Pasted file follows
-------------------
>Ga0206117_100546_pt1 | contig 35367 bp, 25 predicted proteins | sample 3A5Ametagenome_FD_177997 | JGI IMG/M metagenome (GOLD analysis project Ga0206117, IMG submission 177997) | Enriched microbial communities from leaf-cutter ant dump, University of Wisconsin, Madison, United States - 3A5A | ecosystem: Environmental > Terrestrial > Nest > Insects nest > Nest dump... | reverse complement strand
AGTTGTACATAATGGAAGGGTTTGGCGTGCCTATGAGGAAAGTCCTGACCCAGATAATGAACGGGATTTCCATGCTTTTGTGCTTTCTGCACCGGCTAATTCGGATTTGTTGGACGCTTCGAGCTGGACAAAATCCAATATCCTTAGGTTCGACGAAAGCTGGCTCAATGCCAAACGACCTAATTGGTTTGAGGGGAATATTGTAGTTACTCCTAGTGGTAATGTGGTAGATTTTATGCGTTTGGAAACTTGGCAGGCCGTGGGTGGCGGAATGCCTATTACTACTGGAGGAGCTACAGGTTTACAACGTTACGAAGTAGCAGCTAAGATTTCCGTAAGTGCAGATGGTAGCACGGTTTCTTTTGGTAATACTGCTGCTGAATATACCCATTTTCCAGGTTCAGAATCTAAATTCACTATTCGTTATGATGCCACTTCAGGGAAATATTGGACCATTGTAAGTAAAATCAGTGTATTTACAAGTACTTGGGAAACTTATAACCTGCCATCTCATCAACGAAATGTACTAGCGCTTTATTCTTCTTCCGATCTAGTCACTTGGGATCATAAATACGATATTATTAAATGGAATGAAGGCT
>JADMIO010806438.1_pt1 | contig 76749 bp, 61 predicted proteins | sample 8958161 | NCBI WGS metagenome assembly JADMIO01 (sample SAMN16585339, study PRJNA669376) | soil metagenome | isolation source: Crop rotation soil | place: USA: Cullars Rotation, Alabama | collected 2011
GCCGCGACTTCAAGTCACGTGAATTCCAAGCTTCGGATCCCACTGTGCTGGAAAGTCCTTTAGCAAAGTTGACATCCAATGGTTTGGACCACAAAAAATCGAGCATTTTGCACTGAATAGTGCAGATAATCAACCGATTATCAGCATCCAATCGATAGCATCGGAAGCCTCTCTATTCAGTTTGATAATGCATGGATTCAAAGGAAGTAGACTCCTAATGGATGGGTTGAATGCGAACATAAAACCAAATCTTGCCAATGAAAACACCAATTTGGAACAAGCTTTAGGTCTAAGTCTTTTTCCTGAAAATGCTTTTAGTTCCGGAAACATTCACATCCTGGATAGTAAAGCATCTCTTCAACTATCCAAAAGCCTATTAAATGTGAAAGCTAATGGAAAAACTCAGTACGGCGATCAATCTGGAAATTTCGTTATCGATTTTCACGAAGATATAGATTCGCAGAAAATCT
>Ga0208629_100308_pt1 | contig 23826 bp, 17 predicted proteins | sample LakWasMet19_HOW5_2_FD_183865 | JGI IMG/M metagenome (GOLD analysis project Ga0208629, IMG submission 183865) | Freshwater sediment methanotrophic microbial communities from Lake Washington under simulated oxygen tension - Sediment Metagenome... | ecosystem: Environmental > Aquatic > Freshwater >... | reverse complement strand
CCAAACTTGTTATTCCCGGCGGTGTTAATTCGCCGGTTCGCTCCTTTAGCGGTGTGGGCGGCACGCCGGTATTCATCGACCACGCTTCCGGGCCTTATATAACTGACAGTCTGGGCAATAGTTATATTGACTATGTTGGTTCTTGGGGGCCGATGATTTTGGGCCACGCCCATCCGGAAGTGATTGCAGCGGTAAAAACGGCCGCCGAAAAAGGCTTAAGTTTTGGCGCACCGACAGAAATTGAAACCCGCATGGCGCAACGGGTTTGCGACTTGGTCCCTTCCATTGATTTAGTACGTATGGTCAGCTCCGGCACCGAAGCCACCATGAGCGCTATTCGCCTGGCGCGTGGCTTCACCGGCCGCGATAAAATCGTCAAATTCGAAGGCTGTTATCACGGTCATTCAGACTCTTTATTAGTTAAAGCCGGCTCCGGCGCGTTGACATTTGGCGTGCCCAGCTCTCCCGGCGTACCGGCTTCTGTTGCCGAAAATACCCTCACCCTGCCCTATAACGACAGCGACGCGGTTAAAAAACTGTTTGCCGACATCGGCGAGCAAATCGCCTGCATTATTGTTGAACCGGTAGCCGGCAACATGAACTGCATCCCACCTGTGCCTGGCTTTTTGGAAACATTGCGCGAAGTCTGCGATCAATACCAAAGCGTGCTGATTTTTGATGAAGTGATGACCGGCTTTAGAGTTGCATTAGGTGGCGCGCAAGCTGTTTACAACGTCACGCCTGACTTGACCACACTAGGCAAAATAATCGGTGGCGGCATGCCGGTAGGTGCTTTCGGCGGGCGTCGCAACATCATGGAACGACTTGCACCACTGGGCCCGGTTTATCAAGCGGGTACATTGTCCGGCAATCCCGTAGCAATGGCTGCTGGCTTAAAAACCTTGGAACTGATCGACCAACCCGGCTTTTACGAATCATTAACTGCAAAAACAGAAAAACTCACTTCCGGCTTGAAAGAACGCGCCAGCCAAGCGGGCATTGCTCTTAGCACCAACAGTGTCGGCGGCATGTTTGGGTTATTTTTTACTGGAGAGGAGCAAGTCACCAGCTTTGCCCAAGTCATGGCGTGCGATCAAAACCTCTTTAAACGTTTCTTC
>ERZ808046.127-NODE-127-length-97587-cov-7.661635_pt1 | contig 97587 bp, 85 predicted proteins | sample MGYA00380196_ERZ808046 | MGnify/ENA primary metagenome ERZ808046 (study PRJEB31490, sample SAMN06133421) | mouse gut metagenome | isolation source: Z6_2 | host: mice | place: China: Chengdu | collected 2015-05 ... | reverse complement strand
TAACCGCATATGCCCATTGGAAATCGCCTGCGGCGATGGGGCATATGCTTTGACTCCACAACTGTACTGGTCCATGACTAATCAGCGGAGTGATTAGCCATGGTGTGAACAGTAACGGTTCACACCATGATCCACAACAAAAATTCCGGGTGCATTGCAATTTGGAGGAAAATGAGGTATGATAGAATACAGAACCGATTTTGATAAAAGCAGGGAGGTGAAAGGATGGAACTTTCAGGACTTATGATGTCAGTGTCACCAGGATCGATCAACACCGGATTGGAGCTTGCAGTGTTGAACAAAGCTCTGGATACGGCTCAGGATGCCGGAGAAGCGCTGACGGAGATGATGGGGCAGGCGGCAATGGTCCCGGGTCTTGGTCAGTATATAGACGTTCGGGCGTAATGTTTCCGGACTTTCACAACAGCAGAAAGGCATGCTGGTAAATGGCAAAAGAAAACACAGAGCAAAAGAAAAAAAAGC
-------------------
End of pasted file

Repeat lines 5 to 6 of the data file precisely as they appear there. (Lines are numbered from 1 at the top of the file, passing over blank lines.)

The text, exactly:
>Ga0208629_100308_pt1 | contig 23826 bp, 17 predicted proteins | sample LakWasMet19_HOW5_2_FD_183865 | JGI IMG/M metagenome (GOLD analysis project Ga0208629, IMG submission 183865) | Freshwater sediment methanotrophic microbial communities from Lake Washington under simulated oxygen tension - Sediment Metagenome... | ecosystem: Environmental > Aquatic > Freshwater >... | reverse complement strand
CCAAACTTGTTATTCCCGGCGGTGTTAATTCGCCGGTTCGCTCCTTTAGCGGTGTGGGCGGCACGCCGGTATTCATCGACCACGCTTCCGGGCCTTATATAACTGACAGTCTGGGCAATAGTTATATTGACTATGTTGGTTCTTGGGGGCCGATGATTTTGGGCCACGCCCATCCGGAAGTGATTGCAGCGGTAAAAACGGCCGCCGAAAAAGGCTTAAGTTTTGGCGCACCGACAGAAATTGAAACCCGCATGGCGCAACGGGTTTGCGACTTGGTCCCTTCCATTGATTTAGTACGTATGGTCAGCTCCGGCACCGAAGCCACCATGAGCGCTATTCGCCTGGCGCGTGGCTTCACCGGCCGCGATAAAATCGTCAAATTCGAAGGCTGTTATCACGGTCATTCAGACTCTTTATTAGTTAAAGCCGGCTCCGGCGCGTTGACATTTGGCGTGCCCAGCTCTCCCGGCGTACCGGCTTCTGTTGCCGAAAATACCCTCACCCTGCCCTATAACGACAGCGACGCGGTTAAAAAACTGTTTGCCGACATCGGCGAGCAAATCGCCTGCATTATTGTTGAACCGGTAGCCGGCAACATGAACTGCATCCCACCTGTGCCTGGCTTTTTGGAAACATTGCGCGAAGTCTGCGATCAATACCAAAGCGTGCTGATTTTTGATGAAGTGATGACCGGCTTTAGAGTTGCATTAGGTGGCGCGCAAGCTGTTTACAACGTCACGCCTGACTTGACCACACTAGGCAAAATAATCGGTGGCGGCATGCCGGTAGGTGCTTTCGGCGGGCGTCGCAACATCATGGAACGACTTGCACCACTGGGCCCGGTTTATCAAGCGGGTACATTGTCCGGCAATCCCGTAGCAATGGCTGCTGGCTTAAAAACCTTGGAACTGATCGACCAACCCGGCTTTTACGAATCATTAACTGCAAAAACAGAAAAACTCACTTCCGGCTTGAAAGAACGCGCCAGCCAAGCGGGCATTGCTCTTAGCACCAACAGTGTCGGCGGCATGTTTGGGTTATTTTTTACTGGAGAGGAGCAAGTCACCAGCTTTGCCCAAGTCATGGCGTGCGATCAAAACCTCTTTAAACGTTTCTTC